There could also be a number of challenges that tax authorities in India may face when using artificial intelligence. These can include the need to balance centralisation of tax assessment with on-ground experience, uncertainties around being able to develop models which deliver a positive impact on performance, the varying range of choices in AI solutions, and the need for skills to leverage those advanced solutions.
India may soon become the first country to use artificial intelligence and machine learning in the tax assessment process. Finance Minister Nirmala Sitharaman has announced that the government will deploy a faceless assessment system based on AI and ML, starting October 2019. The overall process will increase the accuracy and transparency of India’s tax assessment process, thereby improving the tax base and compliance.
As per the announcement, data within income tax returns, statement of financial transactions and from other sources will be analysed to look for anomalies so that tax compliance is achieved. All of these would require the tax department to process data generated from billions of financial transactions taking place every day in India. The adoption of AI is going to get rid of the existing inefficiencies in the tax processes as well as create insights that can strengthen tax collection and prevent tax evasion and fraud. For AI to succeed, it needs data and clearly, with one of the largest tax-paying population in the world, the government would have all the data it needs.
Faceless Electronic Portal To Scrutinise Tax Assessment
If any anomaly is found in a tax payer’s assessment, there will be automatic scrutiny done using faceless electronic portal wherein a structured questionnaire based on the anomaly will be sent to the taxpayer automatically. Powered by natural language processing capability, the faceless portal would take in the answers from taxpayers. If the system is satisfied with the answers, the case will be closed, otherwise, it will be assigned to an income tax officer for a further enquiry.
It is to be noted that the income tax department (ITD) had earlier identified many citizens who had not paid their tax liabilities when filing their tax returns for the assessment year 2018-19 using data analytics. This was part of the non-filers monitoring system (NMS) deployed by ITD, which monitors individuals for high-value transactions and potential tax liabilities using data analytics.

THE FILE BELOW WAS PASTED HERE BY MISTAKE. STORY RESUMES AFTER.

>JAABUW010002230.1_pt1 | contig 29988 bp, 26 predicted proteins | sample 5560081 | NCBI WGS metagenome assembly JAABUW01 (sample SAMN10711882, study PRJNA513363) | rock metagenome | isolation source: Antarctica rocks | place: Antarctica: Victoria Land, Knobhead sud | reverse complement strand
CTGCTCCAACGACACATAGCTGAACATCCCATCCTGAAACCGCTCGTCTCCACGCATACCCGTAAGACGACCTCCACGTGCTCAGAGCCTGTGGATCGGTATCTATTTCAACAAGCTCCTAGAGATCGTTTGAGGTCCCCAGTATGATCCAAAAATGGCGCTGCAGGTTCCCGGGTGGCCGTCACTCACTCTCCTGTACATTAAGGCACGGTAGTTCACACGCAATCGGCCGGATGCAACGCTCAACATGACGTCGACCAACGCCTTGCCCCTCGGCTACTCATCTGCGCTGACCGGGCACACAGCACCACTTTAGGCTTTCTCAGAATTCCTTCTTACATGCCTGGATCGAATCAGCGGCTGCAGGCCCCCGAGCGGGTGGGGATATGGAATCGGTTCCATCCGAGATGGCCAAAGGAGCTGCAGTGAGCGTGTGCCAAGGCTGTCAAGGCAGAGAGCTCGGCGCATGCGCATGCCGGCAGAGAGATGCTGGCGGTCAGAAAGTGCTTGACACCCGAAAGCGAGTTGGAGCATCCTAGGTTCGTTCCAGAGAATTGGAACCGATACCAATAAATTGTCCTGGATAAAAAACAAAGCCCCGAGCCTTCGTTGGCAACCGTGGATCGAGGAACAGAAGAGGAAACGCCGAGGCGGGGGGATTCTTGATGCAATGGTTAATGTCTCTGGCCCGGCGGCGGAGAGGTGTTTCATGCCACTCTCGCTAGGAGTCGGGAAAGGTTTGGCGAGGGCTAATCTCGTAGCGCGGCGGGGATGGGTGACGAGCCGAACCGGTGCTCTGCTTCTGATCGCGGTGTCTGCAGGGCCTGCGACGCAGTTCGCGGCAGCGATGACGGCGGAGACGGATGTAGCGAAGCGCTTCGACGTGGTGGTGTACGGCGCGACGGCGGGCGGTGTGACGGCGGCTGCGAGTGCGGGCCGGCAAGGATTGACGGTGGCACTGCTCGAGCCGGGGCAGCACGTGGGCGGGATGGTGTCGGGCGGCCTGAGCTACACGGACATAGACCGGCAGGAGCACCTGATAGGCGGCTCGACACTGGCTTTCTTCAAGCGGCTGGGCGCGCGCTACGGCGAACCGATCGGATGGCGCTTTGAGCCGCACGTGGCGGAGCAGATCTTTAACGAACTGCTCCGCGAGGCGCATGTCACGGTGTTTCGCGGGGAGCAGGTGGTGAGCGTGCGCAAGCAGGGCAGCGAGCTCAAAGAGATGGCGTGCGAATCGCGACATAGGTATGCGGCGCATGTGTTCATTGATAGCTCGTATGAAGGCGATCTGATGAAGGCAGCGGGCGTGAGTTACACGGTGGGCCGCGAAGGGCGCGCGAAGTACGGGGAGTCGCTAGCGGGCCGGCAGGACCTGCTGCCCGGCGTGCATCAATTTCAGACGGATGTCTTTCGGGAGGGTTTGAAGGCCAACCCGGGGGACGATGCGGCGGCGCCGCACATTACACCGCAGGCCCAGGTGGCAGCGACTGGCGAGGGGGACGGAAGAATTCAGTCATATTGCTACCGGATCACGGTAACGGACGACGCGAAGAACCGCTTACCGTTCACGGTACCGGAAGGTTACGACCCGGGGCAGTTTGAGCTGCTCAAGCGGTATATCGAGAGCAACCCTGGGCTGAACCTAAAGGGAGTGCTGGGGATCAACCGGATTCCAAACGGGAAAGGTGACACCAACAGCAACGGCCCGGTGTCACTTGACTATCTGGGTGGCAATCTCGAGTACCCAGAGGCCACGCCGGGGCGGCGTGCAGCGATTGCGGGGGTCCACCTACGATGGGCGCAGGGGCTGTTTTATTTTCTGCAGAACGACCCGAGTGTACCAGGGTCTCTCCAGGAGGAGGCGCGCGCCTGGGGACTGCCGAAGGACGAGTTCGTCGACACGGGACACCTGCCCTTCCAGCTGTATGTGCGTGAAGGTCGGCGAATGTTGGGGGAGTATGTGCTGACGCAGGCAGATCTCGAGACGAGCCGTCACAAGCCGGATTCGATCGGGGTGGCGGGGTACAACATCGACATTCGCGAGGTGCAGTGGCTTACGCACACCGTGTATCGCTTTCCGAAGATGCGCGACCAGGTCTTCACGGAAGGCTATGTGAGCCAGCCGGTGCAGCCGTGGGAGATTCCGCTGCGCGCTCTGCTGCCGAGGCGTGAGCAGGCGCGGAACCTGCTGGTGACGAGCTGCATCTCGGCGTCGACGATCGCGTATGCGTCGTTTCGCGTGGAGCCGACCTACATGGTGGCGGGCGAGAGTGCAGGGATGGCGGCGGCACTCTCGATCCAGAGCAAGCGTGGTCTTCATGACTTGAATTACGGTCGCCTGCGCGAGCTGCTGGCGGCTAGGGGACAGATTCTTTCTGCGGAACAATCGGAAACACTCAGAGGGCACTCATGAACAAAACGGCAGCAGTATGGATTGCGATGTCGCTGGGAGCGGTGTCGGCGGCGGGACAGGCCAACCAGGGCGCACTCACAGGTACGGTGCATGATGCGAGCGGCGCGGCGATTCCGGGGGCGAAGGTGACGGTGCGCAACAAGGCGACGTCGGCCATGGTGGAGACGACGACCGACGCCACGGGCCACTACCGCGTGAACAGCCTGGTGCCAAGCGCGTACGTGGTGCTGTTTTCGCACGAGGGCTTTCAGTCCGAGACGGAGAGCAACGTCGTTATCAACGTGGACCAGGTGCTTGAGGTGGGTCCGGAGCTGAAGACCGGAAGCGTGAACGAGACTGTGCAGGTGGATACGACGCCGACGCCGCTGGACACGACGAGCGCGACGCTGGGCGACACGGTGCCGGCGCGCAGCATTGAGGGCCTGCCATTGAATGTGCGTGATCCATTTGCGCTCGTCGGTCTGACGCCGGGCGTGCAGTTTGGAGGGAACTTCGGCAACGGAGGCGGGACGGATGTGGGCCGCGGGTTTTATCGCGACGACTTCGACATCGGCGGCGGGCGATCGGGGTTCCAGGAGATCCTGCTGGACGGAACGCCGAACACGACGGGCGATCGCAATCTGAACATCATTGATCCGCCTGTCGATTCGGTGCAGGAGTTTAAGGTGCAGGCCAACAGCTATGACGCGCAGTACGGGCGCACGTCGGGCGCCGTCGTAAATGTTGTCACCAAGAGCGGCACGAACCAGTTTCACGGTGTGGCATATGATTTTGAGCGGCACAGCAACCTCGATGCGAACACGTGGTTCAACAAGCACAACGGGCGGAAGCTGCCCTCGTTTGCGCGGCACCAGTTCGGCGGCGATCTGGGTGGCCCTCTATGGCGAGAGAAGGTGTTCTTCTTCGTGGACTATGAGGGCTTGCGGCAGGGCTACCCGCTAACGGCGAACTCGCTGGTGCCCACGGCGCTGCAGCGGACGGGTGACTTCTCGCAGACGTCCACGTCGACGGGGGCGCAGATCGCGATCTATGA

AI/ML Based Tax Assessment Is A Logical Step To Government’s Recent Policies
Like most countries, India’s Income Tax Department has been dependent on human tax assessment officers to assess tax returns filed by individuals, which leaves scope for inefficiencies and tax evasion on a large scale, all of which have magnified the compliance workload for businesses and the tax department. India’s existing tax environment requires increased transparency across different departments and tax authorities, and using AI-led automation can be tremendously helpful.
The AI/ML tax assessment system is a logical next step to policy decisions implemented by the Indian government in recent years. This includes full data-localisation by foreign companies conducting business in India, digitisation of tax filing systems, and the government’s focus on deploying electronic payment systems and making large cash transactions illegal.
To roll out the use of AI/ML in taxation, the government is working to integrate data from Ministry Of Corporate Affairs, Central Board of Direct Taxes (CBDT) and the various systems therein within a year, particularly before next year’s budget. The direct tax panel, headed by Akhilesh Ranjan has recently also proposed to introduce collaborative compliance in the direct tax administration, which would integrate data from banks, financial institutions and the goods and services tax (GST) network to ensure that the scope of taxable income increases.
Challenges That Government May Face In Deploying AI For Tax Compliance
There could also be a number of challenges that tax authorities may face when using artificial intelligence. These can include the need to balance centralisation of tax assessment with on-ground experience, uncertainties around being able to develop models which deliver a positive impact on performance, the varying range of choices in AI solutions, and the need for skills to leverage those advanced solutions. For this reason, according to a media report, sources within the tax department fear that the hasty deployment of AI and ML may lead to a situation similar to the havoc caused by the poor implementation of GST.
Others are concerned that the tax officers may become complacent and will not be keen on hearing the assesses’ viewpoint but rather just depend on the results and data crunched by AI models, which may undermine the whole process. Since AI is inherently probabilistic, there may inevitably be cases where the machine learning model comes up with a finding that could deem to be wrong, and so human supervision will still be important. For the income tax department, the starting point will be to have a precise data strategy to suit the compliance requirements along with training that will need to be tailored to the taxation policy and taxation law in the country.